I too was really irked to get this notice. In 1977, Merrill Lynch invented the asset management account with Bank type abilities for deposit and check writing. It was pretty 'revolutionary' then, but now its simply table stakes if you want to gather assets. As another member said, Trusts in particular, require that the entity pay its bills directly. I suppose I could set up a whole bunch of linked checking accounts to write a couple checks a year, but thats a lot to ask of a customer when, as I said up front, this service is tablestakes.


I am sure the rationale was 'we arent making money.' I pulled the SEC filings for TD Ameritrade. They somehow manage to eek out 20 basis points on the overall value of customer assets in their accounts, and they charge no account fees, and small commissions.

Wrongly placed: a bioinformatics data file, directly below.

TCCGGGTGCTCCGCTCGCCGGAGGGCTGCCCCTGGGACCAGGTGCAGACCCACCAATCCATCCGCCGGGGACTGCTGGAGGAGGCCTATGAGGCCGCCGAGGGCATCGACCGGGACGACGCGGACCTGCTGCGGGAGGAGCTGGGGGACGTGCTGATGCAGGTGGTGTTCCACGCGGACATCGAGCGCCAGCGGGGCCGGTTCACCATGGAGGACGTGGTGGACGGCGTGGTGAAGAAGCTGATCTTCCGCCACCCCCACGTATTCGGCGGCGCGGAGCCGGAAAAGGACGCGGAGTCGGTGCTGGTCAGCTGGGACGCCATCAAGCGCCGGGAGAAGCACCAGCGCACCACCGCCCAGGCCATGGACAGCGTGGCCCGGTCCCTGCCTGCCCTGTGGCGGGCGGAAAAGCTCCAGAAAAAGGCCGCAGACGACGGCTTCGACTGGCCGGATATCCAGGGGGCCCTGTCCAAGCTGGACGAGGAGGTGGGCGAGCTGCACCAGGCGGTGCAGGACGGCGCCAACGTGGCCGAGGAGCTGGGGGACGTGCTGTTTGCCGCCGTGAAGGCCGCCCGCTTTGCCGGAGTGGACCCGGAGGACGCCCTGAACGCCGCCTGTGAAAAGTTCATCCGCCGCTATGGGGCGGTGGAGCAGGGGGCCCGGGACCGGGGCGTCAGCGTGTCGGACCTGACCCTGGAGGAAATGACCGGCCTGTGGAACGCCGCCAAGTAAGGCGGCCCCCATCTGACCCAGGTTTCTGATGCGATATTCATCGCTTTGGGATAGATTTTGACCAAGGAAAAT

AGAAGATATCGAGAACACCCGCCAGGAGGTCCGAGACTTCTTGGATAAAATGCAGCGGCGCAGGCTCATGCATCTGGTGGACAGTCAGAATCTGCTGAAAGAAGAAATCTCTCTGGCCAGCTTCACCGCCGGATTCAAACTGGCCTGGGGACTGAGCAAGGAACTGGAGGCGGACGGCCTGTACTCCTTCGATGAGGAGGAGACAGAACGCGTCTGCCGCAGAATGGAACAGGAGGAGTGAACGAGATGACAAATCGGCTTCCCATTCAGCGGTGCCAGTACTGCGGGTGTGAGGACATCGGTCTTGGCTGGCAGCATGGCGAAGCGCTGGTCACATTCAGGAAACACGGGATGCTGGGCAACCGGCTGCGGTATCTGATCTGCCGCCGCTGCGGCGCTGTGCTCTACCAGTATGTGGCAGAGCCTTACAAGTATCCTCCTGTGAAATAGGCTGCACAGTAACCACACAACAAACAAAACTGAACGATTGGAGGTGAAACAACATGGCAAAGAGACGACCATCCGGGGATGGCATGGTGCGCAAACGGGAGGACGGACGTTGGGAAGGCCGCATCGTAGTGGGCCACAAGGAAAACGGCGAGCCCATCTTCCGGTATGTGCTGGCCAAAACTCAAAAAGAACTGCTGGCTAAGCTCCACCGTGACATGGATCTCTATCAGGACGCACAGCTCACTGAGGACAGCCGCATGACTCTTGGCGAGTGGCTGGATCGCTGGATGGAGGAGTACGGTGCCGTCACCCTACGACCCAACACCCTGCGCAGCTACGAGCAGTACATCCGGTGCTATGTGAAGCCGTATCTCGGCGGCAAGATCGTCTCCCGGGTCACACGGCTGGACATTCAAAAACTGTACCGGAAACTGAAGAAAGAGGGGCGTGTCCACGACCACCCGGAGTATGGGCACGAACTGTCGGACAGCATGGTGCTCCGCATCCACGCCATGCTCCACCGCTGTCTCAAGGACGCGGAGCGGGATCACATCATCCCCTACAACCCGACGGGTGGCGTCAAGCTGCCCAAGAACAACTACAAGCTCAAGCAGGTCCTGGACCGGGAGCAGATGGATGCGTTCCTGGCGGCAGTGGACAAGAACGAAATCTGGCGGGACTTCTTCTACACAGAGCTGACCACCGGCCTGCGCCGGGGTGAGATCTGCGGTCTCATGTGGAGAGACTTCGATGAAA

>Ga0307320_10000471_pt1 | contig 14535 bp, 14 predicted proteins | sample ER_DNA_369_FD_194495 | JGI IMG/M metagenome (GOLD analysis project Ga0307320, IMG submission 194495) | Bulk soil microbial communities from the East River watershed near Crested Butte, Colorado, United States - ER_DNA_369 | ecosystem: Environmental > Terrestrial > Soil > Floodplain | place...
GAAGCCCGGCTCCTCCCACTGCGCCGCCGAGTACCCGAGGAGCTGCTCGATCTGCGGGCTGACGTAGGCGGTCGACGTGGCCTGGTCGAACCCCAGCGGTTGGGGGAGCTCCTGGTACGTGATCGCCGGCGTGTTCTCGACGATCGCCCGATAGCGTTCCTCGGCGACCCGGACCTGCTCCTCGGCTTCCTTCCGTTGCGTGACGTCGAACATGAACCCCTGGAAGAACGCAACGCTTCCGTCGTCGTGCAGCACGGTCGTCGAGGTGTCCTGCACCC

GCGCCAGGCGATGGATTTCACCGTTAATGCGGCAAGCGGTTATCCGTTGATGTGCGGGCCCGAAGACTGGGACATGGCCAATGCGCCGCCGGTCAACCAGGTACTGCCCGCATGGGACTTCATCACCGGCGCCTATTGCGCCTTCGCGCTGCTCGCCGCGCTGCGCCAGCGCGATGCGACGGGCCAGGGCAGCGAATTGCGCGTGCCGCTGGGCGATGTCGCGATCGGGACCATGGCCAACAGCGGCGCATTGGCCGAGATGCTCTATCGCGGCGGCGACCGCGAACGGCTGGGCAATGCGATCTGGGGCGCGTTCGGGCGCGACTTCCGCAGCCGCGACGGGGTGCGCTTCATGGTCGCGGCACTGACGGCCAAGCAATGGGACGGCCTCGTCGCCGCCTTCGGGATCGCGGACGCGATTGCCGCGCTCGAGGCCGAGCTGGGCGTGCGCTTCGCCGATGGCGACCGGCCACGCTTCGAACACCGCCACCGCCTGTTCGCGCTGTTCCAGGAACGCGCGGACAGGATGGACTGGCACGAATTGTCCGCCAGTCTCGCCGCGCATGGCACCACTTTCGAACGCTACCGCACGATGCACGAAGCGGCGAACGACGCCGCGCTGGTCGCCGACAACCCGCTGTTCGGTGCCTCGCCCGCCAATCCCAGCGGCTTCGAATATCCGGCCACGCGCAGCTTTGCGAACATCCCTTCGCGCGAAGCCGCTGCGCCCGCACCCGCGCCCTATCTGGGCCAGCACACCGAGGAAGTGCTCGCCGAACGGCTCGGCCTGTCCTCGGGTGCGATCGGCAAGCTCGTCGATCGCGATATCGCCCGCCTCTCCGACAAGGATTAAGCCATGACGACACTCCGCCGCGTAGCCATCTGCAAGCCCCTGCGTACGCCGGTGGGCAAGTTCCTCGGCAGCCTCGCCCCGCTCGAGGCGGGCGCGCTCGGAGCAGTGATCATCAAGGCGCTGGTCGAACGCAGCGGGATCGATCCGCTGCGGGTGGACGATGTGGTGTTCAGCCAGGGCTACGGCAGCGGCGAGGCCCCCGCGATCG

I called Fidelity to ask if they wanted my accounts, and they said they could have a team in my office the next day. They also said they would pay me $2,500 in cash for each account I moved with over a million dollars. There are 5. Given that Fidelity is now the back end for USAA, its passing strange they can write a check for $12,500 simply to do me the kindness of holding my assets....and eat whatever the future ACH services cost them. But then again, 20 basis points is $2,000 minimum per account per year they will make with securities lending, etc. What is it Fidelity and TD see that USAA cannot? Obviously, they see a profitable relationship. They are not dumb.


I cannot believe they won't change this back, even if they have to require a minimum account size, so I will wait a bit longer before letting Fidelity pay me to provide the basic brokerage services we need from USAA. Its ironic that the first paragraph in the new contract we signed when USAA moved our accounts onto Fidelity started with "We will" and was explicitly about ACH services.


I would rather have USAA make money on my assets than the Johnson's, but if I need 9 more checking accounts and lots of manual fund transfers, thats too much to ask.